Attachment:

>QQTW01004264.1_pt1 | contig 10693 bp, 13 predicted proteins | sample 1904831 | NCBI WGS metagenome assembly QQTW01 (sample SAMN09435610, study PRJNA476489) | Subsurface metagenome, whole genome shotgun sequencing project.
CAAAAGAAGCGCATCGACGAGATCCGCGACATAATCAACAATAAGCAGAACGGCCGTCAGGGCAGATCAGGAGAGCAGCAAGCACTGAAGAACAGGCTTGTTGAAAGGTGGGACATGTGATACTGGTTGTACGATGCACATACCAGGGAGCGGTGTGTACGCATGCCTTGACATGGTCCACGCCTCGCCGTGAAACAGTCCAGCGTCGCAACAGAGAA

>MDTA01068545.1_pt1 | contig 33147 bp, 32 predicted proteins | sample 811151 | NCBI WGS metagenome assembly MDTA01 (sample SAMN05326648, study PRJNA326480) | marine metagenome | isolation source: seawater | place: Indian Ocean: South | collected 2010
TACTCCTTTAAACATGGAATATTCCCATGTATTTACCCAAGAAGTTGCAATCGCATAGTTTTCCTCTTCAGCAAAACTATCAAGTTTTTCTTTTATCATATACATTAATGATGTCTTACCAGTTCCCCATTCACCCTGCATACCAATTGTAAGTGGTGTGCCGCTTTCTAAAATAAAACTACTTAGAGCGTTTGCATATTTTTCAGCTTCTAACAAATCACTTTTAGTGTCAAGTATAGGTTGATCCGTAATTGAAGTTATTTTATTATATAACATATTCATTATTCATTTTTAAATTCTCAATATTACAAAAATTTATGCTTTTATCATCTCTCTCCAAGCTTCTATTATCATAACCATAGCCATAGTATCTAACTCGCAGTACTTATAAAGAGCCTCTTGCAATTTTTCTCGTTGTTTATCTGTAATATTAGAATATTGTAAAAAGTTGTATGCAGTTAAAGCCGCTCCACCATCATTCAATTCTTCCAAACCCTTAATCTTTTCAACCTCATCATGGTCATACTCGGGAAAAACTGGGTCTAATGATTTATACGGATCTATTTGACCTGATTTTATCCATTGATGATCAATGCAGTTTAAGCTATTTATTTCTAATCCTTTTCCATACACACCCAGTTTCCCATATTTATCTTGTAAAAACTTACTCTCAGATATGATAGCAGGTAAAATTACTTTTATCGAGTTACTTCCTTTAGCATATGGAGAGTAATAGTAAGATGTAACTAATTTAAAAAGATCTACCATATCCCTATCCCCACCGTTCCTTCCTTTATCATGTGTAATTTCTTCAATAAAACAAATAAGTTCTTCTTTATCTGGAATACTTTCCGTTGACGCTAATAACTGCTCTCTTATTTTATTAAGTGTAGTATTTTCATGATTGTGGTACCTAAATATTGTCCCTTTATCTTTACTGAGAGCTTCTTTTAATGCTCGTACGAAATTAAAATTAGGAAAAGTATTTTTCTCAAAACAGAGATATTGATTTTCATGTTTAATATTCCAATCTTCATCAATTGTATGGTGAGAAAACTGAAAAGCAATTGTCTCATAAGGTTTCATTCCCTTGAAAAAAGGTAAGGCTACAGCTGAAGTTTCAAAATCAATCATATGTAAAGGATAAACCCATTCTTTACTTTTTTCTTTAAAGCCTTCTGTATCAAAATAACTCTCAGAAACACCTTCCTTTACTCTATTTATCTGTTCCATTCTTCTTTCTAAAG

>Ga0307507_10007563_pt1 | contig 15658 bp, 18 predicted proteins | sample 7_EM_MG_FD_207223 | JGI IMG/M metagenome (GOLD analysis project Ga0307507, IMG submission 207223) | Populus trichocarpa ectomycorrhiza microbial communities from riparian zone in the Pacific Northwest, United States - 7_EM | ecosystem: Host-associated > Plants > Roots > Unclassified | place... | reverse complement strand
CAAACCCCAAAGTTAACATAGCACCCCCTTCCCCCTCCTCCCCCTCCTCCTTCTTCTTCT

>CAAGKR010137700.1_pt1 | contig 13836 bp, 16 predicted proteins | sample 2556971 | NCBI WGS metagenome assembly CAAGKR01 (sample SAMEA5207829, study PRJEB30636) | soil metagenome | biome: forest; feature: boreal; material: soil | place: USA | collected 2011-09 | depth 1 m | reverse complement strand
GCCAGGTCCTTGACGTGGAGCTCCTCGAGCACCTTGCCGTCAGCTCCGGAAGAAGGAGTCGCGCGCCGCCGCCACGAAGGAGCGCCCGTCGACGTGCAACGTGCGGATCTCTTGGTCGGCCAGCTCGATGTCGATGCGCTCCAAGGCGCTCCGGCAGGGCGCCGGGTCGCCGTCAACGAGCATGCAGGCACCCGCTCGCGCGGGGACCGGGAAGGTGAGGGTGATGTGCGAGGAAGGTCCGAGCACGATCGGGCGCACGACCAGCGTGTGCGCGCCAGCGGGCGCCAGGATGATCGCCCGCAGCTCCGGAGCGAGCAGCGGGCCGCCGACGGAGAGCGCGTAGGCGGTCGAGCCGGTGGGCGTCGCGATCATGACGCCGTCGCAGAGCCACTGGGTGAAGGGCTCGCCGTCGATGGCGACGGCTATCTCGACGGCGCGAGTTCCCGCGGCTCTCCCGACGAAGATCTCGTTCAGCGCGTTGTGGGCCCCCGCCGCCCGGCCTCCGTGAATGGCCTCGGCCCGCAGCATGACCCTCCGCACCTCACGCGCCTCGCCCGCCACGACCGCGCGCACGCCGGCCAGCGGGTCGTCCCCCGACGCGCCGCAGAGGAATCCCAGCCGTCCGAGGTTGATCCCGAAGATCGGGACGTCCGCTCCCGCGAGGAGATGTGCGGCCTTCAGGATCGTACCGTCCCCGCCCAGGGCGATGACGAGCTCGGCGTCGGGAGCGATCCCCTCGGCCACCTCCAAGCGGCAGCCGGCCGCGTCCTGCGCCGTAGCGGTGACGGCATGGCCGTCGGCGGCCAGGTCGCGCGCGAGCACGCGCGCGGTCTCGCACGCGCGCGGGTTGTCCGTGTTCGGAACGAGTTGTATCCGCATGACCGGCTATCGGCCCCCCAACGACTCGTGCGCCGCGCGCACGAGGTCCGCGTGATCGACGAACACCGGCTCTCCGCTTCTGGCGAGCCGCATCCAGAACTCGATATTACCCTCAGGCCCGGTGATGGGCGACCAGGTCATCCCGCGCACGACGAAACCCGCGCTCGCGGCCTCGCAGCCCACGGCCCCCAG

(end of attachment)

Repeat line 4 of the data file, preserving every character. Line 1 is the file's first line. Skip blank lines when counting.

TACTCCTTTAAACATGGAATATTCCCATGTATTTACCCAAGAAGTTGCAATCGCATAGTTTTCCTCTTCAGCAAAACTATCAAGTTTTTCTTTTATCATATACATTAATGATGTCTTACCAGTTCCCCATTCACCCTGCATACCAATTGTAAGTGGTGTGCCGCTTTCTAAAATAAAACTACTTAGAGCGTTTGCATATTTTTCAGCTTCTAACAAATCACTTTTAGTGTCAAGTATAGGTTGATCCGTAATTGAAGTTATTTTATTATATAACATATTCATTATTCATTTTTAAATTCTCAATATTACAAAAATTTATGCTTTTATCATCTCTCTCCAAGCTTCTATTATCATAACCATAGCCATAGTATCTAACTCGCAGTACTTATAAAGAGCCTCTTGCAATTTTTCTCGTTGTTTATCTGTAATATTAGAATATTGTAAAAAGTTGTATGCAGTTAAAGCCGCTCCACCATCATTCAATTCTTCCAAACCCTTAATCTTTTCAACCTCATCATGGTCATACTCGGGAAAAACTGGGTCTAATGATTTATACGGATCTATTTGACCTGATTTTATCCATTGATGATCAATGCAGTTTAAGCTATTTATTTCTAATCCTTTTCCATACACACCCAGTTTCCCATATTTATCTTGTAAAAACTTACTCTCAGATATGATAGCAGGTAAAATTACTTTTATCGAGTTACTTCCTTTAGCATATGGAGAGTAATAGTAAGATGTAACTAATTTAAAAAGATCTACCATATCCCTATCCCCACCGTTCCTTCCTTTATCATGTGTAATTTCTTCAATAAAACAAATAAGTTCTTCTTTATCTGGAATACTTTCCGTTGACGCTAATAACTGCTCTCTTATTTTATTAAGTGTAGTATTTTCATGATTGTGGTACCTAAATATTGTCCCTTTATCTTTACTGAGAGCTTCTTTTAATGCTCGTACGAAATTAAAATTAGGAAAAGTATTTTTCTCAAAACAGAGATATTGATTTTCATGTTTAATATTCCAATCTTCATCAATTGTATGGTGAGAAAACTGAAAAGCAATTGTCTCATAAGGTTTCATTCCCTTGAAAAAAGGTAAGGCTACAGCTGAAGTTTCAAAATCAATCATATGTAAAGGATAAACCCATTCTTTACTTTTTTCTTTAAAGCCTTCTGTATCAAAATAACTCTCAGAAACACCTTCCTTTACTCTATTTATCTGTTCCATTCTTCTTTCTAAAG